Russia is predominantly a meat-eating nation. Hence, vegetarian/ vegan dishes aren’t widely available. Steamed rice, mashed potatoes, soups made of vegetable stock, bakery products and salads are your best bet. SPB and Moscow do have vegetarian restaurants, however, it is quite a tedious task to search for that perfect resto that always seemed so elusive to us. Also, we noticed that even the MCDs do not serve a vegan/vegetarian version of their burgers there!

Look out for kiosks and push-carts selling an oval-shaped/ boat-shaped fried potato-filled buns called Pirozhki. They are usually priced between 25- 50 rubles. These are often sold alongside their meat-filled versions. So, ask for the potato-filled ones from the seller.

Indulge in flavoursome vegetarian soups and buckwheat porridges. There are a few vegan joints run by Jews. And, they make really filling and tasty falafel wraps. Also, are a handful of Indian vegetarian restos run by ISKCON devotees.

Often bakery products come loaded with fish and meat. As vegetarians, you may want to stick with egg-less pancakes, wheat blini loaded with sour cream and varenye ( a delicious fruit preserve).

If you’ve no qualms with eggs in your cakes and muffins, then there are a lot of options. Russia has its own version of doughnuts sans any filling or topping. They are made with just a hole and dusted with powdered sugar. It is known as a pyshki in Saint Petersburg and the places specializing in them are called pyshechnaya. Muscovites ( people of Moscow) call them ponchiki and the cafes that sell them as ponchikovya.


  • I suggest carrying instant poha(an Indian delicacy) packets, ready-to-eat meals, instant noodles to supplement your food requirements. We prepared our breakfast and dinner on almost all days at our apartment while opting to have pastries and pies outside. This definitely helps a vegetarian to save time as well as money! Of course, we did taste plant-based Russian delicacies while travelling by trains.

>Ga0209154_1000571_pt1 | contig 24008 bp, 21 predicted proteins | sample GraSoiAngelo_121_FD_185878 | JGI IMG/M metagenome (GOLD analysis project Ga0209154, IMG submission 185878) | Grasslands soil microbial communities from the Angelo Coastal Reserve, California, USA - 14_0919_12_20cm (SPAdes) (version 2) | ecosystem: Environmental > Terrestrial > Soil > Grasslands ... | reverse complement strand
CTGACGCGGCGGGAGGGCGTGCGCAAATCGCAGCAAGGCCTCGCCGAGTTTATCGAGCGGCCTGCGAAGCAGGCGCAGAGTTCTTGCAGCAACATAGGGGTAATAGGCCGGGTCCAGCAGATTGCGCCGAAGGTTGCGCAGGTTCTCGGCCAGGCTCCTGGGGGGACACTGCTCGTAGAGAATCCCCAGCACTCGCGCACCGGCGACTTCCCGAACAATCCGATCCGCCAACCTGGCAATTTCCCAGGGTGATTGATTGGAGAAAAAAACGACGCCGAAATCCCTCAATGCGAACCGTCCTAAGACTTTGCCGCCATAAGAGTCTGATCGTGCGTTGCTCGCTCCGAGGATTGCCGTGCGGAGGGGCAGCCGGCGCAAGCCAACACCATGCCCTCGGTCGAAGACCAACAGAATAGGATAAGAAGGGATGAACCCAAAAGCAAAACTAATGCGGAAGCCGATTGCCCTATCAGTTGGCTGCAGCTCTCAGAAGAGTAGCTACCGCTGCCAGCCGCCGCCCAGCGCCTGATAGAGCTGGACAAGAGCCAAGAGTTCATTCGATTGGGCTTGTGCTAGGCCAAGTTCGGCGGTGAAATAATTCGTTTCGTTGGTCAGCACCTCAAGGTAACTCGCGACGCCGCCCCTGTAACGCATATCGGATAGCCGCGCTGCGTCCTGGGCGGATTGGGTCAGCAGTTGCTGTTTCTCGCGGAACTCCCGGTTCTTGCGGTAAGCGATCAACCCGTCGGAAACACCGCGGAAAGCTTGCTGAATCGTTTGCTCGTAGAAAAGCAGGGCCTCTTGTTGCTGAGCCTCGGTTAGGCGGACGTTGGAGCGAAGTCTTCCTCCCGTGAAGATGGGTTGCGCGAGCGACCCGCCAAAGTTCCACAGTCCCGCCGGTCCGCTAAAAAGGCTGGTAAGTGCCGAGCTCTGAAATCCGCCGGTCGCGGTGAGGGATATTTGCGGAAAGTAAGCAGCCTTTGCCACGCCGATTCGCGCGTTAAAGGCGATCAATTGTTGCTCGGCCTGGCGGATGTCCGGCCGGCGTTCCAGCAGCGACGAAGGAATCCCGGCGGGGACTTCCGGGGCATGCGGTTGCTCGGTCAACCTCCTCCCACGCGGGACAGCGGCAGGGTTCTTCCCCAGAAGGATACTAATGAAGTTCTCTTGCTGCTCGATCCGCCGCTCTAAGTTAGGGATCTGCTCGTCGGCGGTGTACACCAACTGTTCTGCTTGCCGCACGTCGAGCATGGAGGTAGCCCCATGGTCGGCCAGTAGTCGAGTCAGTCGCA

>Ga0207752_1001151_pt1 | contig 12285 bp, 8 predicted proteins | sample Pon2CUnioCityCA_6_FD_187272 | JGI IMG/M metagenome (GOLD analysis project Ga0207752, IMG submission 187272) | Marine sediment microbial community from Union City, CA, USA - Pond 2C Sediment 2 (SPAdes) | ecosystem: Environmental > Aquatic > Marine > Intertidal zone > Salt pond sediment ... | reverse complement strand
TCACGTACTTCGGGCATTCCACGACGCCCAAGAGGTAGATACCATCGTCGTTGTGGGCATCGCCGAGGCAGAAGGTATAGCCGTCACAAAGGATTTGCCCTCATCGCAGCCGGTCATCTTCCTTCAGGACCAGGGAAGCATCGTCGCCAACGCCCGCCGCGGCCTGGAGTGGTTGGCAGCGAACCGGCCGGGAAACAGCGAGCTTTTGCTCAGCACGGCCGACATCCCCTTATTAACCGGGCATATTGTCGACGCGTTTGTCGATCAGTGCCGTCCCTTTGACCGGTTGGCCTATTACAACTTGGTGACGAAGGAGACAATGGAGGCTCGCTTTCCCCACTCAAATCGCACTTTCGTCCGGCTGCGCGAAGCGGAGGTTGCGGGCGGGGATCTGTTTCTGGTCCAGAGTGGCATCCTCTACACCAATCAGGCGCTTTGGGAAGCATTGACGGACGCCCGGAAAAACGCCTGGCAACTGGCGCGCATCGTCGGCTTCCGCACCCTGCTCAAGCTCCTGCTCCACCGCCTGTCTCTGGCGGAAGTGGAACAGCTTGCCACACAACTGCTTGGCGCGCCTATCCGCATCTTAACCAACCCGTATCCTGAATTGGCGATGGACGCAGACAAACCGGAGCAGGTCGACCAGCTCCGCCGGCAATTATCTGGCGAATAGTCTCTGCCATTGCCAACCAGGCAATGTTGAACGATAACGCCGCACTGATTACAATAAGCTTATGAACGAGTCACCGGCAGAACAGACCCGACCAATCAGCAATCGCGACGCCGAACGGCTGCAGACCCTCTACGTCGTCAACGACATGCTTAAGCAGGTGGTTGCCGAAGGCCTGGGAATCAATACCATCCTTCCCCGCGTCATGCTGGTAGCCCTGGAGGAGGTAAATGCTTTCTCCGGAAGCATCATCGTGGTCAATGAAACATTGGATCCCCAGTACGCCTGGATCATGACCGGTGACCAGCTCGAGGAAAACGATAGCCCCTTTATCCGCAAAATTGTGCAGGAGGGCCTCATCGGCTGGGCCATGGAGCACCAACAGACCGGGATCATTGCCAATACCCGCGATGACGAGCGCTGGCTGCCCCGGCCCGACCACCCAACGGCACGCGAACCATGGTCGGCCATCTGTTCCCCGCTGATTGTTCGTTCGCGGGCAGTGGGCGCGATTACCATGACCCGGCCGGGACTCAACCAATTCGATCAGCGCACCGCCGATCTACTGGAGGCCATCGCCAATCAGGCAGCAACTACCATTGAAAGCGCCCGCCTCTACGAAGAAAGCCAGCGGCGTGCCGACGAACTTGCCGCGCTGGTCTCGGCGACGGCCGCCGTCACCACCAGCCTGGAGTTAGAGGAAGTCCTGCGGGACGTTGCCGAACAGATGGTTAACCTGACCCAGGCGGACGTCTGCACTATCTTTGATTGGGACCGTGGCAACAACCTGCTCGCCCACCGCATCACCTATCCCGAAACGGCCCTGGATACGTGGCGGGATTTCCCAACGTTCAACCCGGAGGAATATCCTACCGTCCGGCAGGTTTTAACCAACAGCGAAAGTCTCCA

• The departmental stores and supermarkets do stock fresh loaves of bread, cheese slices and farm-fresh vegetables. Buy them to prepare your own cheese sandwich and keep it handy to satisfy your hunger on-the-go.
Russian food
Photographs courtesy: Wikimedia; Edited in Canva by Meenakshi.J
Budget for a Russia trip

A two-week-long family trip to Russia is very much doable on a budget. It usually comes to around INR 65,000- 70,000 per person and even lesser for a solo traveller. While for a family of three, be prepared to spend close to 2.2 lakh INR to 3 lakh INR. You can save approximately 15K INR on flight tickets and another 30K INR if staying in hostels.

Here is an approximate break-up of our expenditure for two weeks in Russia. All the values are in INR.

Sample Russia trip budget

ATM and money exchange

I suggest you opt for an international travel card to save on mark-up fee. ATMs are available almost on all streets of Moscow, SPB and are often concentrated around the tourist areas in the country-side. Certain banks do charge a currency mark-up and this gets shown on the kiosk screen once you insert the ATM card. Avoid those bank ATMs.

Carry dollars instead of rubles. And for emergencies, some amount of rubles in hand, around 3k rubles for each person, is recommended.

Digital money is not very prevalent in places like Suzdal, Vladimir and other smaller cities when compared to SPB and Moscow. So, do keep some change in the form of rubles at hand.

Nowadays, the immigration authorities at SPB want to make sure that visitors have enough money in their bank account. So be ready to show them the account details online. Anything above 2.5 lakh in your account should be a green signal for a smooth entry( for couples). Also, be ready to be interrogated on this and verification of hotel details for at least an hour.

A beginner's travel guide to Russia - Russia| Europe | Asia | Eurasia | Saint Petersburg | Moscow | Travel Tips | Russia Guide #Europe #Russia #Asia #travelguide #moscowguide #saintpetersburg|
Shopping in Russia

Shop for Russian chocolates, Matrushka dolls(nested ones), woollen wears, colourful Easter eggs and the ubiquitous souvenirs- magnets and key chains. In SPB, Nevsky Prospekt is the best area to shop while in Moscow either Arbat area or Izamaillovsky market would be an ideal place to shop for souvenirs.

A beginner's guide to planning a Russia trip
Book store
Safety issues
  • As in any country, be wary of picket-pocketers and fake guides.
  • Do not buy museum and boat ride tickets from unknown sellers.
  • Take care of your belongings when in markets and trains.